Any way you slice it, harassing or otherwise attempting to hurt developers because they included politics gamers may not agree with, shouldn’t be condoned. Beyond harming the commercial aspects of games, these types of actions have a disproportionately negative effect on individual developers themselves. Due to the highly cyclical nature of game development, a commercial failure could very well spell the end of a studio and subsequent job losses for developers, in a space that, in recent years, has resorted to mass layoffs.  

“The big budget video game, or AAA, space is very much skewed because of the amount of money involved — it’s very much a volatile space,” said Dr. Marc Olano, associate professor of Computer Science and Electrical Engineering and director of the Computer Science Game Development Track at the University of Maryland, Baltimore County.

Even games that may seem inherently unpolitical can be used to organize for impactful political causes. During the COVID-19 pandemic, many found comfort in connecting with others in “Animal Crossing: New Horizons.” However, it gained attention for its unexpected role as a platform for virtual protests and political expression. In April 2020, players in Hong Kong utilized the game’s features to protest a proposed Chinese Extradition Law. Protestors, afraid of retribution, often used these covert means of communicating through video games to avoid traditional surveillance mechanisms used by the Chinese government. 

The use of “Animal Crossing” as a medium for political expression showcases the versatility of these virtual worlds in providing a platform for social interaction and commentary. The game exemplifies how digital platforms can be harnessed for societal engagement and protest when a repressive government opposes democracy.

However, the ability of big-budget games to truly embrace more explicit political messaging is often inherently diluted by corporate inefficiency due to a lack of communication between companies’ divisions.  Additionally, these games often carry the responsibility of amassing massive profits to sustain their publishers and studios. To do that, games need to be able to maximize marketability for the broadest possible audience. This can mean anything from localizing content to including diverse characters and publicity to deny that their games include political messaging. One such developer, of the critically acclaimed “Wolfenstein” series, even went as far as to deny that political commentary existed in their game — one that at its core is about killing Nazis and liberating a fictional America from the grips of fascism.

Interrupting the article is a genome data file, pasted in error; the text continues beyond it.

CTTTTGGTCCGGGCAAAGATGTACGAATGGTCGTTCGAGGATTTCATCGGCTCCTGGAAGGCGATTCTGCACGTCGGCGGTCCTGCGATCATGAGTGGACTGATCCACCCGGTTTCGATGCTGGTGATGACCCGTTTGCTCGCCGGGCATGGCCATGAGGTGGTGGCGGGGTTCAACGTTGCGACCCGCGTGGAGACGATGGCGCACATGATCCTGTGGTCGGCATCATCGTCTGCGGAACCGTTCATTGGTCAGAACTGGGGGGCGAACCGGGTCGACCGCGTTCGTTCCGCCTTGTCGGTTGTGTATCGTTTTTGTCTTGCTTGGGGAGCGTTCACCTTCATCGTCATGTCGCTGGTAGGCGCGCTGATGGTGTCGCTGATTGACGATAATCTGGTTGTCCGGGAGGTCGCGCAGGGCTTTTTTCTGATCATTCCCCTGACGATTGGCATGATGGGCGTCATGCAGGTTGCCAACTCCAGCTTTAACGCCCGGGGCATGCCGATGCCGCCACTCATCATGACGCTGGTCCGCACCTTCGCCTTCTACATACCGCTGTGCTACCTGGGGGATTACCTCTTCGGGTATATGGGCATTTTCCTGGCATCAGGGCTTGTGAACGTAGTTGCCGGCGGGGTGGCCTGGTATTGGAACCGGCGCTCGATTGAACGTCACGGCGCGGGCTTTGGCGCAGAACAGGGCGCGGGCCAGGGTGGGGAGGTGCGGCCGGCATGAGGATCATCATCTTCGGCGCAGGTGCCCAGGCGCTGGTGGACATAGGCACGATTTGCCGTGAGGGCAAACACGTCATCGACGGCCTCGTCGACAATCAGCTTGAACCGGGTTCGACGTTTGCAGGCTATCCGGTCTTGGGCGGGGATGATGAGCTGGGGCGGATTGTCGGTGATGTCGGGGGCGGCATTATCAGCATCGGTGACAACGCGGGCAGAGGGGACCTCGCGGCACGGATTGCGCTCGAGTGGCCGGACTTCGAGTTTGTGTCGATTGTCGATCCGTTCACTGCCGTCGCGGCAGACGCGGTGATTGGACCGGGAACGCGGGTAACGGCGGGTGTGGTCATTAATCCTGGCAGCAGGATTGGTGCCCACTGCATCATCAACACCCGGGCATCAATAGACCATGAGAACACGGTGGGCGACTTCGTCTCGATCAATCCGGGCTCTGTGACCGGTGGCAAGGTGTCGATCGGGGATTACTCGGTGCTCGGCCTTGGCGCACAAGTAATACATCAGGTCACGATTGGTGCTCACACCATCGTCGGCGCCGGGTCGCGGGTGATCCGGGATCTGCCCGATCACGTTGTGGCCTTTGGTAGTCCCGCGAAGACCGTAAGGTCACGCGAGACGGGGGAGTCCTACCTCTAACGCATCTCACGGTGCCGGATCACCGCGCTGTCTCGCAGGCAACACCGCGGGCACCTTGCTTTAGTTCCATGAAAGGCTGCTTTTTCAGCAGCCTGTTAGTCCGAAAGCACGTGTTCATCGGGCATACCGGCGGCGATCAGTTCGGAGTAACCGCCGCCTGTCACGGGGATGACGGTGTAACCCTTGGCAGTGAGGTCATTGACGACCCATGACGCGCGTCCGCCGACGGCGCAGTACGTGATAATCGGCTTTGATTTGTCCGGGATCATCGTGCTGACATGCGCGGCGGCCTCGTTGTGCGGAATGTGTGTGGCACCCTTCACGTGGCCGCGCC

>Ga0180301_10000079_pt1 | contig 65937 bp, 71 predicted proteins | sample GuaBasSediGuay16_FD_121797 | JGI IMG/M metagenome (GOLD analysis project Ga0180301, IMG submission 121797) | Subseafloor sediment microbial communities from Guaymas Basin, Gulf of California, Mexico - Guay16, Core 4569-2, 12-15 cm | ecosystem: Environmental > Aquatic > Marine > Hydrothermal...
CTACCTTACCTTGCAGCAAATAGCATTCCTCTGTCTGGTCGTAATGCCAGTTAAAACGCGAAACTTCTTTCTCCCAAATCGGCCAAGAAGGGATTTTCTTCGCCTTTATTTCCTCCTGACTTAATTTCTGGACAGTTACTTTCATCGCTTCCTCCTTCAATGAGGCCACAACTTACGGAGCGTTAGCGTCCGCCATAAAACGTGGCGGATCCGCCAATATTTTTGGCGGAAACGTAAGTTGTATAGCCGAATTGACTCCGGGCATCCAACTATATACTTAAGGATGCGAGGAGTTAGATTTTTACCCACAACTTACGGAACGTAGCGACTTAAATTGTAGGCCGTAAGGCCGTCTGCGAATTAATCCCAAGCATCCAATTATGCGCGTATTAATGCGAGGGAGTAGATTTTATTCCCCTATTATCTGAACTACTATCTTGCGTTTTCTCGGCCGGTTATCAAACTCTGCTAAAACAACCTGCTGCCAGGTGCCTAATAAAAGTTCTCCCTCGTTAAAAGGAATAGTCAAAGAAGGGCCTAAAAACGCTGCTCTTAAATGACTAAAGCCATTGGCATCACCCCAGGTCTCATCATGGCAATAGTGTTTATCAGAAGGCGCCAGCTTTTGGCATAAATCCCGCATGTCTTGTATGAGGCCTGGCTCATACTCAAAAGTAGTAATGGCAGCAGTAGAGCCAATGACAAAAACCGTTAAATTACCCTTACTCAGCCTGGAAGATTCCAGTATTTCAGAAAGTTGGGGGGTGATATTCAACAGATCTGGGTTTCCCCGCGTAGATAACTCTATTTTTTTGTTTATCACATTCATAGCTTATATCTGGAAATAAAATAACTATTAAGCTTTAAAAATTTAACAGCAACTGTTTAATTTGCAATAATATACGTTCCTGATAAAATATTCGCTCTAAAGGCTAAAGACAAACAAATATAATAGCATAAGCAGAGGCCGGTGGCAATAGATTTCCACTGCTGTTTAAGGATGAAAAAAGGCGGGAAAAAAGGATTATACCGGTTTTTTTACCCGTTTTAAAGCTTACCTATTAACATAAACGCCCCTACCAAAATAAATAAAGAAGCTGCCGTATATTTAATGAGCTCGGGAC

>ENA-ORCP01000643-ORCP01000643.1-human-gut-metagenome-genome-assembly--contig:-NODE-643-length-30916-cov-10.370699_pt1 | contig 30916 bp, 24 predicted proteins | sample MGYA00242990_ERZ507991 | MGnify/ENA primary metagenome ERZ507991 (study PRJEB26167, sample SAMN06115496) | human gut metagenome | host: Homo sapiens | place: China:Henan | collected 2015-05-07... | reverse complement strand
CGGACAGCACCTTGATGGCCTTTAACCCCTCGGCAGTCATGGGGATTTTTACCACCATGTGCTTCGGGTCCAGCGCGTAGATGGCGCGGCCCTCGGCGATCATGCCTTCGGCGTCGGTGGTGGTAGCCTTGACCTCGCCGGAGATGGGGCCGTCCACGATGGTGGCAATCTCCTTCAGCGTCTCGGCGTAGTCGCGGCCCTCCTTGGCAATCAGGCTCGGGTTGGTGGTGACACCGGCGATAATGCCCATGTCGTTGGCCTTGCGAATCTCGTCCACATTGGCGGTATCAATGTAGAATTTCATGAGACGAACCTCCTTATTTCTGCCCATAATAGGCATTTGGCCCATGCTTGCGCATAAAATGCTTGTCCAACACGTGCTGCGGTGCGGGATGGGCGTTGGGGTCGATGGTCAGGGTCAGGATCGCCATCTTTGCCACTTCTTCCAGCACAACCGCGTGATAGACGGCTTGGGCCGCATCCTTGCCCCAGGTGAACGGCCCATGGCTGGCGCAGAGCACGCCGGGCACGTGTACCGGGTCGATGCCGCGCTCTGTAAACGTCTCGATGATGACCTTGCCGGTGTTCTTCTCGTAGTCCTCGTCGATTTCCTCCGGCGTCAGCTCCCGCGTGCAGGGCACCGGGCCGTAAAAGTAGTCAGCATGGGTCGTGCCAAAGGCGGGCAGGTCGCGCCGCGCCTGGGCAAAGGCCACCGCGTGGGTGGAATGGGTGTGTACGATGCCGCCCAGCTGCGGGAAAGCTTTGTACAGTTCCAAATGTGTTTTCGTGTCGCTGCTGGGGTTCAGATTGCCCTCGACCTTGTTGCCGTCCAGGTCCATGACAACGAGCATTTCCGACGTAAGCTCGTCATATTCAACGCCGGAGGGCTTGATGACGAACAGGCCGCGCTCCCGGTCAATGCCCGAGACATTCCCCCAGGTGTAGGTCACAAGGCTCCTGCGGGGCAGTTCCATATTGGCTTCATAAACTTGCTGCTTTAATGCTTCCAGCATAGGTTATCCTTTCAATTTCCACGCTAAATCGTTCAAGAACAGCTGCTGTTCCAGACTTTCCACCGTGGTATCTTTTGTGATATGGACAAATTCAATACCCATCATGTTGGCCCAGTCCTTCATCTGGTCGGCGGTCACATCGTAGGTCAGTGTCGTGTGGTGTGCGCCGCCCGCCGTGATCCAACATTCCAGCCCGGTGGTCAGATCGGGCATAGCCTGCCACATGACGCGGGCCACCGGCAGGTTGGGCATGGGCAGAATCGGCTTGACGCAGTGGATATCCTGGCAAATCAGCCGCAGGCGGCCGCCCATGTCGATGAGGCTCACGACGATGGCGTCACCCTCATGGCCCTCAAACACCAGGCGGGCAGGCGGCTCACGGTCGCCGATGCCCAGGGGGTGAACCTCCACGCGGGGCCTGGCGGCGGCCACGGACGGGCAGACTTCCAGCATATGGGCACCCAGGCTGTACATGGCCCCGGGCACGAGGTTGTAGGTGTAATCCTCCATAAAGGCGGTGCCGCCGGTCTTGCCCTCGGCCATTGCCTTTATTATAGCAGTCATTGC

“In the smaller and indie games, I think you do tend to see more messaging and positions because they don’t have hundreds of millions of dollars at stake,” Olano said. “Often, for the people developing them, it may be as much a passion project as a commercial project.” 

Unlike games in the AAA space, indie games have smaller audiences and aren’t as commercially constrained. This can give developers more creative control and focus over the messages they want to convey, and consumers will be able to experience unique and innovative gameplay mechanics, narratives and artistic styles that may not be as readily explored in mainstream titles. Recognizing the commercial limits of larger publishers, it is understandable why they would want to avoid including political messaging, among other factors that could affect sales.

Many continue to argue that consumers want bliss, not politics when they enter virtual worlds. They contend that political narratives, characters, or themes in games only foster conflict and division, mirroring aspects of the real world from which they initially sought to escape by playing games. However, players’ experiences while pursuing escapism can be enhanced by embracing political themes or content, adding depth and complexity to their immersive worlds. What is “Wolfenstein” without a deconstruction of the Nazi ethos? Or “Detroit: Become Human” without parallels to the Civil Rights movement?

Making games is an art form, and because of that, developers can and should embrace the messages and stories that they want to tell the most. Similarly, gamers should approach games with an open mind, recognizing that video games, like any other form of art, have the potential to explore political narratives and themes. Video games can serve as a powerful means of expression and engagement, and a willingness to embrace diverse perspectives and political messaging offers a more compelling gaming experience.

“I think it’s really important to continue to study and dissect video games,” Murray said. “To do so doesn’t take the fun out of games — rather, it elevates the compelling stories that they are trying to tell.”

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About the Contributors
Ashley Huang
Ashley Huang, Sports Editor
(she/her) Ashley is a junior and this year's sports editor. Outside of journalism, she loves playing the violin, dancing, and playing with her cat.
Myles Kim
Myles Kim, Editor-in-Chief
(he/him) Myles is a senior and Editor-in-Chief for the Epic. He is an avid politics and history junkie who loves making fun of politicians. In his free time, he enjoys playing single-player story-driven video games and binge-watching his favorite Star Wars media.